Mariculture Pond Ecology with Emphasis On Environmental Quality and Production of Penaeus Monodon (Fabricius)
Mustafa Kamal, Abu Hena (2005) Mariculture Pond Ecology with Emphasis On Environmental Quality and Production of Penaeus Monodon (Fabricius). PhD thesis, Universiti Putra Malaysia.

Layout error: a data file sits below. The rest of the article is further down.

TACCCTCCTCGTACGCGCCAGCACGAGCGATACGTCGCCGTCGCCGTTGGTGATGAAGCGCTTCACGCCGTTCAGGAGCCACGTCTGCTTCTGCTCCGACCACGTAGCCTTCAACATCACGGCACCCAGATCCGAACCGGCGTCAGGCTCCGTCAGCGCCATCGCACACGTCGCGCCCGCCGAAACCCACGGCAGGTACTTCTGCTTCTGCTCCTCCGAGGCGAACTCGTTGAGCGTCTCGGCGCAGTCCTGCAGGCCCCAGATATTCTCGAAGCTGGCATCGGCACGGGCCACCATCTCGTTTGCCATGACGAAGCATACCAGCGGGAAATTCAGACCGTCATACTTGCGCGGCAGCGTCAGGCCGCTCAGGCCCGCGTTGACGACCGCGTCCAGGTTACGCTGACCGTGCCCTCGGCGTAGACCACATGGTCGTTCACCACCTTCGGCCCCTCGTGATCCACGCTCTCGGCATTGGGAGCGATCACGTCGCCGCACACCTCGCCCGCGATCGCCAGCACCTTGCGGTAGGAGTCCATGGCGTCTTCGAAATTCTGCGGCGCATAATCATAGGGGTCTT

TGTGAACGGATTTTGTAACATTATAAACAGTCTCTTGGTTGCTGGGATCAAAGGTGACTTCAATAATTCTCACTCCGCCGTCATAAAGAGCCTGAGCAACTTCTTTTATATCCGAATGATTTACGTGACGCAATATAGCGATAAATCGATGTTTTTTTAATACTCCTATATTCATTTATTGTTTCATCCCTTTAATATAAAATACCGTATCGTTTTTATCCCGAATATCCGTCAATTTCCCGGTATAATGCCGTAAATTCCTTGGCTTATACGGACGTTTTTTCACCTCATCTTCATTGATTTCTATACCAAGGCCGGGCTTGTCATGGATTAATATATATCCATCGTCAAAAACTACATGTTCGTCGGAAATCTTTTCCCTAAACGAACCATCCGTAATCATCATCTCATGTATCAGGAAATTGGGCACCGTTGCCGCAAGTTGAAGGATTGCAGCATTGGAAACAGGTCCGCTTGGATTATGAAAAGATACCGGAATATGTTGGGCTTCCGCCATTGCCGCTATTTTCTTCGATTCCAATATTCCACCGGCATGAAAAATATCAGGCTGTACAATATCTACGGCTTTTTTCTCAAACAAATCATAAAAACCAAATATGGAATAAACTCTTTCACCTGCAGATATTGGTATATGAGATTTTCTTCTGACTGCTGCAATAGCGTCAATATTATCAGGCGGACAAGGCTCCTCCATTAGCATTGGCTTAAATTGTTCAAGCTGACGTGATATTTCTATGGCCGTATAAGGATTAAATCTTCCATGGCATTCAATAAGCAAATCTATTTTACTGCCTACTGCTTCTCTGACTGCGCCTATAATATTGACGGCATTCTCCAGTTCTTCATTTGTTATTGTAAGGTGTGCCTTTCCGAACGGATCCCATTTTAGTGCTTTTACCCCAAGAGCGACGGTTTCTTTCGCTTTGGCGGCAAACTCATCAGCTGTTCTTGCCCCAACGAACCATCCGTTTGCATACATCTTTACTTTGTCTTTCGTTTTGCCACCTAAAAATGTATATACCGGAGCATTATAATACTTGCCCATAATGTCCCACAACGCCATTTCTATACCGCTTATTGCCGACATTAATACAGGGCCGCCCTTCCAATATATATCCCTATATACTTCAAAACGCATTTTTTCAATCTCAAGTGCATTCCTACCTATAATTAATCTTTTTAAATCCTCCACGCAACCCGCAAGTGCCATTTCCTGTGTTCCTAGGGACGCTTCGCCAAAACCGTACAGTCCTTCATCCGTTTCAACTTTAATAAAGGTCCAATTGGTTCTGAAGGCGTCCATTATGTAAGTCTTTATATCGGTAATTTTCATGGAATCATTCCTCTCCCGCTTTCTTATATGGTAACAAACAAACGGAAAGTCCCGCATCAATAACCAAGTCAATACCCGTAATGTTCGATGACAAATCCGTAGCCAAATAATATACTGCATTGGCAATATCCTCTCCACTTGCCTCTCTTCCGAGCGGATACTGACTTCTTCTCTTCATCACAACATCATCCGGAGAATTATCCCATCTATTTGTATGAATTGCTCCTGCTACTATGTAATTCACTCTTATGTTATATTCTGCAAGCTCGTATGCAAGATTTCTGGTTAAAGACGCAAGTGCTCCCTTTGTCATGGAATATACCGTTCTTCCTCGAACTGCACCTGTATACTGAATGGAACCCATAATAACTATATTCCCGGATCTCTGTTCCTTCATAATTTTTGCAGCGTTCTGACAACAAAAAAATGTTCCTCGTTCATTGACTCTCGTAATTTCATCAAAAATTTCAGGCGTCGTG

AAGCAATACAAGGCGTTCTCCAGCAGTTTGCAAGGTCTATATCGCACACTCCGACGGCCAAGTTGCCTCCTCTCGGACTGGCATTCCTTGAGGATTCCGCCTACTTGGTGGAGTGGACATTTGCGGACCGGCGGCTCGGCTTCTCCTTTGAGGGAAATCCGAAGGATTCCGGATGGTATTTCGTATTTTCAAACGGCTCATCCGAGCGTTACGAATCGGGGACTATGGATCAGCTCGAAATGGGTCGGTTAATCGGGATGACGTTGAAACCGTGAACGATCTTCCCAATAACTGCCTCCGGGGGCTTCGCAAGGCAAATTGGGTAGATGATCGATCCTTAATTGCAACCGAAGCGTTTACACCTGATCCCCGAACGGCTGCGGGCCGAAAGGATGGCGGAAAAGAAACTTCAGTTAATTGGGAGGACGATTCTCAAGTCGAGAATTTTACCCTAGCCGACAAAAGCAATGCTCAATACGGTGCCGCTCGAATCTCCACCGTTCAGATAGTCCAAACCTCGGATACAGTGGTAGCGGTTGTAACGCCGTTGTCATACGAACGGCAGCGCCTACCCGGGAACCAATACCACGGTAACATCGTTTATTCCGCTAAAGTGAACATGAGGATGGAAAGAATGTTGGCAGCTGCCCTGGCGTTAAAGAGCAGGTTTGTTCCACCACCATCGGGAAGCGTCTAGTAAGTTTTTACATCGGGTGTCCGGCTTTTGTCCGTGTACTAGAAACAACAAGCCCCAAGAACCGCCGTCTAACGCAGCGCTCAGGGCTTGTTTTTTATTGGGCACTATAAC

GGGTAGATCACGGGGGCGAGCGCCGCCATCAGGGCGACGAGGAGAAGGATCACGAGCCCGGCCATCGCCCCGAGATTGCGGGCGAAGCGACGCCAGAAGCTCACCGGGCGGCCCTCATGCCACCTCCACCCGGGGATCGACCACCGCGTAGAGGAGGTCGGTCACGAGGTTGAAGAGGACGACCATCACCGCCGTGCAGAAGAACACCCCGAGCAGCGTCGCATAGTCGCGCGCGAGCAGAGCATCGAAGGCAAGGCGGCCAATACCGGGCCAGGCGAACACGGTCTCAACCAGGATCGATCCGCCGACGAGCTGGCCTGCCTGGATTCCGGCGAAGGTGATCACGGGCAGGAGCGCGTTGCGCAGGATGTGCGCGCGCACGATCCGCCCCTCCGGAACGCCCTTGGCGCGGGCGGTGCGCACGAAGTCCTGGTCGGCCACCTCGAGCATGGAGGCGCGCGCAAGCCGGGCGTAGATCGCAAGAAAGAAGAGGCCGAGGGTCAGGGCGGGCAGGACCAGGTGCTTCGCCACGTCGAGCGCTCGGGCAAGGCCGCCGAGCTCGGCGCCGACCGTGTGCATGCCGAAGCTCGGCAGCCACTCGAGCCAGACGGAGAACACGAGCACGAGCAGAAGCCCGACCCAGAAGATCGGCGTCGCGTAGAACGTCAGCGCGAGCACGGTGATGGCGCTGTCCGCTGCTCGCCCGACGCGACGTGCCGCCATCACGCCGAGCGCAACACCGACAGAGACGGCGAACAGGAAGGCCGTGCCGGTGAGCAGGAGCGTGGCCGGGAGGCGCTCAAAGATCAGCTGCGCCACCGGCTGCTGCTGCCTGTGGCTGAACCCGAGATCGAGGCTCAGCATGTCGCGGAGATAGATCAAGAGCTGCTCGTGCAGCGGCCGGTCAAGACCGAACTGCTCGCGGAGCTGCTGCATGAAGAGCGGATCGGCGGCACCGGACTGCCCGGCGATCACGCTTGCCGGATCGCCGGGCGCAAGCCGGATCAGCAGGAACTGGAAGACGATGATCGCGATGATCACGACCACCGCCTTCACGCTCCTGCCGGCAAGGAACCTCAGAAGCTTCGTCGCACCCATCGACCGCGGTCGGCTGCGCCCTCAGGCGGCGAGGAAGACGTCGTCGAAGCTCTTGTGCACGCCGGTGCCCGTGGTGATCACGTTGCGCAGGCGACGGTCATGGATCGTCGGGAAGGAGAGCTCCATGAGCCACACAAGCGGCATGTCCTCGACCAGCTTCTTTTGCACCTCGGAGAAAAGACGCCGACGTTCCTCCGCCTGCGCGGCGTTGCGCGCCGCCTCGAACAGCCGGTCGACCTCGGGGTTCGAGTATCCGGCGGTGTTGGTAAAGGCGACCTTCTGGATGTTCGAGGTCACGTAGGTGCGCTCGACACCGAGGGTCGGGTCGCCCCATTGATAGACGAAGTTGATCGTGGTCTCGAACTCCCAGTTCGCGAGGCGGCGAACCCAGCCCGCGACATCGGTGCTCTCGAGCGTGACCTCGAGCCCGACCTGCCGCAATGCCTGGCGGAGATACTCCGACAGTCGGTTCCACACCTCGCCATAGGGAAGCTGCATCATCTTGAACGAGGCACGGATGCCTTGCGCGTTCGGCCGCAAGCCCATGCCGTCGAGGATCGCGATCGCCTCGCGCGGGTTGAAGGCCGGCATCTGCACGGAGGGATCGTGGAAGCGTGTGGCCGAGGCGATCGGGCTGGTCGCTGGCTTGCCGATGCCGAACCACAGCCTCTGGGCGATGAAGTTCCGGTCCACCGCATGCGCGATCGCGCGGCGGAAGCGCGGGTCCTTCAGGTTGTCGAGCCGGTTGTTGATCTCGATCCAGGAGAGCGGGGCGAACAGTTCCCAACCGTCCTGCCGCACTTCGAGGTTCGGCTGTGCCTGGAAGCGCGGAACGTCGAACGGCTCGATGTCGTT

In the present study, mariculture pond ecology with special reference to environmental quality and tiger shrimp Penaeus monodon production in old culture ponds (>3 years) and new culture ponds (4 year) were investigated throughout the culture period in Malacca, Malaysia. The study showed that the cation exchange capacity (CEC) varies with soil texture while soil organic matter varied with the culture pond age. The concentrations of major cations depends on cation exchange capacity of soils attributed partly to chemical bonding or adsorption of colloids. Deposition of nutrient loaded suspended solids through uneaten feeds and other culture activities led to increase in the concentrations of macro and microelements onto the pond bottom at the end of the culture period. The dynamics of macro and microelements in pond and sediment waters were not distinct in old and new culture ponds throughout the culture period, but were influenced by accumulation process of living organisms, water exchange and precipitation of major cation as organic and inorganic particles. Major groups of the macro and meiobenthos comprised of gastropods, polychaetes, bivalves, crustaceans, ostracods, nematodes, insects and crab larvae. Gastropods were the dominant group of macrobenthos followed by harpacticoid copepod as meiobenthos throughout the culture period. The growth of shrimp was related with the macrobenthos (r=0.62, p<0.05) and meiobenthos abundance (r=0.67, p<0.05) in the culture ponds. The major groups of zooplankton in the ponds were copepods, rotifers, sergestidae, luciferans, gastropod larvae, bivalve larvae, pelagic polychaetes, nematodes, crustacean nauplii, insects and mysids. About 18-30% of the total zooplankton population decreased within one month after the release of post larvae into the ponds which revealed the significance of natural foods in culture ponds in reducing the production cost and increasing pond yield. Stomach content analysis showed that the stomach of shrimps contained a wide variety of items depending on the availability of benthic and pelagic organisms in the ponds. Higher content of natural food items were found in the stomach of shrimps collected from the old culture ponds than the new culture ponds. Although a commercial feed was provided, the juvenile, sub adult and adult P. monodon were found to be opportunistic omnivorous scavengers feeding on variety of benthic materials and organisms such as detritus, crustacean, molluscs, polychaetes, rotifers and phytoplankton. In the group of Crustacea, copepods were the major food item preyed by all stages of the shrimps throughout the culture period in the ponds. The diversity of fungi increased at the end of culture period in both old and new culture ponds. The proliferation of fungi in general could be due to shrimp faeces and high carbon source from uneaten feeds as the culture progressed. The present study revealed that population of fungi in shrimp pond sediments were mostly of the genera of Aspergillus and Penicillium which were similar to the terrestrial soil fungi. The results showed that many activities such as feeding, nutrient status, stocking density, weather conditions, accumulation of organic matters, biological factors and pond age governed the quality of pond water, shrimp growth, production and pond ecosystem during the culture period.
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